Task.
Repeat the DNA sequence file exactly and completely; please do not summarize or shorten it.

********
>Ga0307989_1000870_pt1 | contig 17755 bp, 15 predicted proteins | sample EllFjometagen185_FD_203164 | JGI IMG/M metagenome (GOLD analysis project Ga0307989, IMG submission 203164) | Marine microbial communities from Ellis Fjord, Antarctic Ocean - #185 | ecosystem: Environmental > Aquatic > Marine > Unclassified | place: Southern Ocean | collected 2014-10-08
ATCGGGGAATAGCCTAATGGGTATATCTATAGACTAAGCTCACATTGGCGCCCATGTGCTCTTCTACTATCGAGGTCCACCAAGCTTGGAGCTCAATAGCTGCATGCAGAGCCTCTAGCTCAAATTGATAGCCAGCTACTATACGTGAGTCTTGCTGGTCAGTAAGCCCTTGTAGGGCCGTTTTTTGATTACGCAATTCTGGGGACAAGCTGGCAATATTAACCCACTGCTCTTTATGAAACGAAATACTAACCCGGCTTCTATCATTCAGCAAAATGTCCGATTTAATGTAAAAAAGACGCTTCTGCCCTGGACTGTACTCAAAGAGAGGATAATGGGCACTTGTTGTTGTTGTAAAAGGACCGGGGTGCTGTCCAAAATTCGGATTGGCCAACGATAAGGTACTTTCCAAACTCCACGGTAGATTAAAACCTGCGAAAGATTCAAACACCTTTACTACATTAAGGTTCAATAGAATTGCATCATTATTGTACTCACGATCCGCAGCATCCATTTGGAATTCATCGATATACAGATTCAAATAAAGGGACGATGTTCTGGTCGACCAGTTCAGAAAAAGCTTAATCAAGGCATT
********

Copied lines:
>Ga0307989_1000870_pt1 | contig 17755 bp, 15 predicted proteins | sample EllFjometagen185_FD_203164 | JGI IMG/M metagenome (GOLD analysis project Ga0307989, IMG submission 203164) | Marine microbial communities from Ellis Fjord, Antarctic Ocean - #185 | ecosystem: Environmental > Aquatic > Marine > Unclassified | place: Southern Ocean | collected 2014-10-08
ATCGGGGAATAGCCTAATGGGTATATCTATAGACTAAGCTCACATTGGCGCCCATGTGCTCTTCTACTATCGAGGTCCACCAAGCTTGGAGCTCAATAGCTGCATGCAGAGCCTCTAGCTCAAATTGATAGCCAGCTACTATACGTGAGTCTTGCTGGTCAGTAAGCCCTTGTAGGGCCGTTTTTTGATTACGCAATTCTGGGGACAAGCTGGCAATATTAACCCACTGCTCTTTATGAAACGAAATACTAACCCGGCTTCTATCATTCAGCAAAATGTCCGATTTAATGTAAAAAAGACGCTTCTGCCCTGGACTGTACTCAAAGAGAGGATAATGGGCACTTGTTGTTGTTGTAAAAGGACCGGGGTGCTGTCCAAAATTCGGATTGGCCAACGATAAGGTACTTTCCAAACTCCACGGTAGATTAAAACCTGCGAAAGATTCAAACACCTTTACTACATTAAGGTTCAATAGAATTGCATCATTATTGTACTCACGATCCGCAGCATCCATTTGGAATTCATCGATATACAGATTCAAATAAAGGGACGATGTTCTGGTCGACCAGTTCAGAAAAAGCTTAATCAAGGCATT